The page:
Coast Guard rescues man and his dog from icy Canadian river

USCG file photo

CLEVELAND – A U.S. Coast Guard helicopter crew from Air Station Detroit rescued a Canadian man and his dog after he became surrounded by ice and stranded while canoeing in a river near Kettle Point, Ontario, Tuesday night.


Personnel from Joint Rescue Co-ordination Centre Trenton, Ontario, requested assistance from the U.S. Coast Guard around 7:45 p.m., after Ken Glendining, 57, of Port Franks, Ontario, used his cell phone to call for help, stating that he couldn’t make it through the ice to shore.

The Canadian coast guard ship Samuel Risley was en route but had a roughly two-and-a-half hour transit to Glendining.

When the MH-65 Dolphin rescue helicopter crew from Air Station Detroit arrived, it attempted to hoist Glendining and his dog, Grace, using the aircraft’s rescue basket, but chunks of ice from the river were getting caught in the basket, submerging it in the water. Instead the flight mechanic, Petty Officer 3rd Class Luke Lohn, lowered the rescue swimmer, Petty Officer 1st Class Craig Miller, to hoist Glendining with the aircraft’s rescue sling. Glendining held Grace as the three of them were hoisted into the helicopter.

The aircrew transported Glendining, who was reportedly showing onsets of hypothermia, to emergency medical technicians waiting in Sarnia, Ontario, at about 9:45 p.m. He reportedly declined medical treatment.

The rescue was Lohn’s first as a Coast Guard rescue flight mechanic.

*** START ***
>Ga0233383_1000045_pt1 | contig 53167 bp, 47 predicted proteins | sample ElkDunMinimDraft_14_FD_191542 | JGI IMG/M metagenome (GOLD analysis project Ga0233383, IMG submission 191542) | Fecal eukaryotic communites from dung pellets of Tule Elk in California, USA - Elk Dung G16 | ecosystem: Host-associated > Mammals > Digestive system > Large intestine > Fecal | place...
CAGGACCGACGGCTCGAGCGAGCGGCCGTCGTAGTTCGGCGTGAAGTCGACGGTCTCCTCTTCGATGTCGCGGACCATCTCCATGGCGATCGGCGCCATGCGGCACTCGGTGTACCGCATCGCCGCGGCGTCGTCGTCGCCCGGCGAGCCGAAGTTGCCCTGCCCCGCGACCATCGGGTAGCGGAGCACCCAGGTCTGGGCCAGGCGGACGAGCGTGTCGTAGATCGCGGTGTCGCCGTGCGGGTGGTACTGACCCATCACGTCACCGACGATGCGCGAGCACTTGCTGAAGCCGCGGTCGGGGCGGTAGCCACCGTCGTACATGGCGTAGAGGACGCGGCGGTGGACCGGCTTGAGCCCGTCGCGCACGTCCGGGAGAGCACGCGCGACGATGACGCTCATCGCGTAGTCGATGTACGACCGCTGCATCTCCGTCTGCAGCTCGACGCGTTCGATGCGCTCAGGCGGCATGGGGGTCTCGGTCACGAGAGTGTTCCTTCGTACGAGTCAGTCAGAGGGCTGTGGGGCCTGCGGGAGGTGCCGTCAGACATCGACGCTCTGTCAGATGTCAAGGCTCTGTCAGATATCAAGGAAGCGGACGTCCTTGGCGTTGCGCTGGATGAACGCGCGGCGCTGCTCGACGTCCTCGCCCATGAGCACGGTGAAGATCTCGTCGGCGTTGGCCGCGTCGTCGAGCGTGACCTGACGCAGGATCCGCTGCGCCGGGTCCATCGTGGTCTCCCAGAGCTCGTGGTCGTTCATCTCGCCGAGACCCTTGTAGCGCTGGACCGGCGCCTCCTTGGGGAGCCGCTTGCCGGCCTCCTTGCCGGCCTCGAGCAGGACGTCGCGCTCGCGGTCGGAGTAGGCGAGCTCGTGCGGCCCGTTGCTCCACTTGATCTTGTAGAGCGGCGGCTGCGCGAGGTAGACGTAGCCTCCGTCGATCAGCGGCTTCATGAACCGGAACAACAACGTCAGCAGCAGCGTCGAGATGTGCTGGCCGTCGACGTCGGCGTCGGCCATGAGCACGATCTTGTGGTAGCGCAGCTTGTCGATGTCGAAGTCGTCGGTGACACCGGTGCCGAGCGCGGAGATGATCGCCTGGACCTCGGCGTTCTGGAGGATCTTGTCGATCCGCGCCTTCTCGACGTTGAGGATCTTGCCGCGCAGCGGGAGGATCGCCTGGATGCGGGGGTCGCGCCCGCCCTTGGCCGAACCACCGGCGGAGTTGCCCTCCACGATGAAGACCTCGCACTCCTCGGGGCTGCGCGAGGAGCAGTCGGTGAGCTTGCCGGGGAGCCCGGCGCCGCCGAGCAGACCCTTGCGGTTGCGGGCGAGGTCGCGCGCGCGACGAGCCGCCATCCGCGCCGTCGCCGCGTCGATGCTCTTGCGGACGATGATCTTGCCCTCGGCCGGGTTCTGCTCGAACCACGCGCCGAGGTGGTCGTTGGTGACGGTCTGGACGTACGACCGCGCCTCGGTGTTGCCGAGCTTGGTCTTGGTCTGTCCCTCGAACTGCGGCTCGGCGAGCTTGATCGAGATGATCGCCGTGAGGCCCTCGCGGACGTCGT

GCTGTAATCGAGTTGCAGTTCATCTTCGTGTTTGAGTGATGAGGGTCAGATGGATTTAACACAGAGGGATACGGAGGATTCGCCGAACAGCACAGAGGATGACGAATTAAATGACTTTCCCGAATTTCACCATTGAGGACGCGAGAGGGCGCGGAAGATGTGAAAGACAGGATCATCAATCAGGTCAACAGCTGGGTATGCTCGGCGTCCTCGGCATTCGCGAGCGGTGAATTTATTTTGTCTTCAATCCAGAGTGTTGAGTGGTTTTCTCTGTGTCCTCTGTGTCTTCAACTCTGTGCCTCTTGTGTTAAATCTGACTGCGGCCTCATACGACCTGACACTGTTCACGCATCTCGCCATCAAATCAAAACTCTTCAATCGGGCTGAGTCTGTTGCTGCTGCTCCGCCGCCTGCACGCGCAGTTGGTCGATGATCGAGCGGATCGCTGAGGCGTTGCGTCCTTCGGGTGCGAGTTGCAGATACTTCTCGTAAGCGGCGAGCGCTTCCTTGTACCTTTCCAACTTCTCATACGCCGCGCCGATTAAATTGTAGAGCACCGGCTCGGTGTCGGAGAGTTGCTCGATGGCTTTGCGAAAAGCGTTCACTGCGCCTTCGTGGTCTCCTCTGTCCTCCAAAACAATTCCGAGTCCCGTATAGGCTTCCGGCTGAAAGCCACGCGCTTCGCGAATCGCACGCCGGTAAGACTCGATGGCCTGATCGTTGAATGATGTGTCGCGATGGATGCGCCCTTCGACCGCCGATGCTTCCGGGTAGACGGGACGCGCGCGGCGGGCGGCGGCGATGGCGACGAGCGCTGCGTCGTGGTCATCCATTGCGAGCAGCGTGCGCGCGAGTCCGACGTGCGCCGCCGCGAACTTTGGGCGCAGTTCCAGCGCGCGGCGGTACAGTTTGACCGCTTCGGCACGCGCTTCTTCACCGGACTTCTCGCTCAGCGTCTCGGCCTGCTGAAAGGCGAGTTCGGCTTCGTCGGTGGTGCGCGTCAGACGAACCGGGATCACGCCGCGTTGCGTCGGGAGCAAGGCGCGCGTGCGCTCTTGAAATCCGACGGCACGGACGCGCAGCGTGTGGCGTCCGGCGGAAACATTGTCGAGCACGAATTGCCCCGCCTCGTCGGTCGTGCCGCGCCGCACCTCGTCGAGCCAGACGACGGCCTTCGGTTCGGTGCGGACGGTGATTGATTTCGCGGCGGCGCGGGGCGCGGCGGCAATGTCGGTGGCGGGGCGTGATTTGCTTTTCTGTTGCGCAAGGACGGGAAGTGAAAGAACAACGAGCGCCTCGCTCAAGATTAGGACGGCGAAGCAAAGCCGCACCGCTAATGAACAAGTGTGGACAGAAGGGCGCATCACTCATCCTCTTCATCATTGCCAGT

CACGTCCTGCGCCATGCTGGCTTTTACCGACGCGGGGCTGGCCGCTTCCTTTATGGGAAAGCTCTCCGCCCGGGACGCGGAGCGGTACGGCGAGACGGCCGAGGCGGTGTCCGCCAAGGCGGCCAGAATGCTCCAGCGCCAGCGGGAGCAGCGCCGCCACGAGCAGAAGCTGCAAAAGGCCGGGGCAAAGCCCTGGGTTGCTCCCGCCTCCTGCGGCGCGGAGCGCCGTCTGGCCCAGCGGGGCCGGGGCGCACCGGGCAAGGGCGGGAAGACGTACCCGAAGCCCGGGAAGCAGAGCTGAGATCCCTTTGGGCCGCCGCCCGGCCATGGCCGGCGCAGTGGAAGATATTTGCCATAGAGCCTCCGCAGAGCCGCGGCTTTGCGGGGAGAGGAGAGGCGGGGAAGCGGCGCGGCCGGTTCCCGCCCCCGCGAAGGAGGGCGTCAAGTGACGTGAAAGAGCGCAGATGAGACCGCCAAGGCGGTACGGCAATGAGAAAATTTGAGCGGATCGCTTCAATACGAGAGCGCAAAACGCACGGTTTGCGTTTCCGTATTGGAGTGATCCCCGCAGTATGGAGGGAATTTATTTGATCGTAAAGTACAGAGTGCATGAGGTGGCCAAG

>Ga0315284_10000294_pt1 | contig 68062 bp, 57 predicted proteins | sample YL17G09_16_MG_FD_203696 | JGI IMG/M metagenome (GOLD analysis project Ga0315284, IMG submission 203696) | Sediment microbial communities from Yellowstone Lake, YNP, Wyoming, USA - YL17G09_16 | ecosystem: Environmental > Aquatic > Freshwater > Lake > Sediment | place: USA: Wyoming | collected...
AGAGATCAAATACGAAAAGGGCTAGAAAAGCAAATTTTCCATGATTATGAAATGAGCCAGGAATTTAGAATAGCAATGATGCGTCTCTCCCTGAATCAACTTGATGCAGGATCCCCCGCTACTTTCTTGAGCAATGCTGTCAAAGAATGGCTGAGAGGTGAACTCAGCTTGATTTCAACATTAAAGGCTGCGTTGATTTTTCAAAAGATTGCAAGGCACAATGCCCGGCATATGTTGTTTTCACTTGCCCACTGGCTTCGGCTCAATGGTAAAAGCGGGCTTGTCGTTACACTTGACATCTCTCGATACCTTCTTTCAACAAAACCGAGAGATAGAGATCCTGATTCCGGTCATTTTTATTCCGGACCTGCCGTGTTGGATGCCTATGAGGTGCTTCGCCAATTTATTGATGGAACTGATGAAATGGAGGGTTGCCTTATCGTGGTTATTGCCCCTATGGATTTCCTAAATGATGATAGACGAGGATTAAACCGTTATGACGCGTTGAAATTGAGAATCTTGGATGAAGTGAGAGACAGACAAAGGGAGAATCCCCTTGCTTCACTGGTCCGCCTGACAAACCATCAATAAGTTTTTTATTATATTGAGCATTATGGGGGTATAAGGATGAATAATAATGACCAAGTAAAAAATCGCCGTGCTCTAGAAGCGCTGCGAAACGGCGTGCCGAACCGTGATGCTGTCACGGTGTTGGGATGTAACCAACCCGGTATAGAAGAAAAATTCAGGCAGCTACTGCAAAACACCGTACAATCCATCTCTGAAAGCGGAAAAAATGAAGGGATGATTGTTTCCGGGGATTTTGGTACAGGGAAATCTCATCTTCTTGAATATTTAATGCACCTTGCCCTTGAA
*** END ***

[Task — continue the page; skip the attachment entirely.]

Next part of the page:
This was the second time in three weeks the Coast Guard rescued a dog in the Great Lakes region.

The Coast Guard is reminding mariners that cell phones are not consistently reliable in the marine environment and especially in a boating emergency.

Calls to 911 may not connect or may “drop.” The nearest cell phone tower may be out of range or, as is common in several areas within the Great Lakes region, located in Canada. Then there are the risks of battery failure or network outage. Cell phones are helpful, but when boating, they should be considered a last line of defense for emergency communications.

Boaters should instead use a marine band radio. These are not one-on-one calls, as with a cell phone, but transmissions broadcast to anyone monitoring that frequency. VHF Channel 16 is the international hailing and distress frequency, which many mariners and response organizations monitor, increasing a person’s chance of a swift rescue.

If you have any problems viewing this article, please report it here.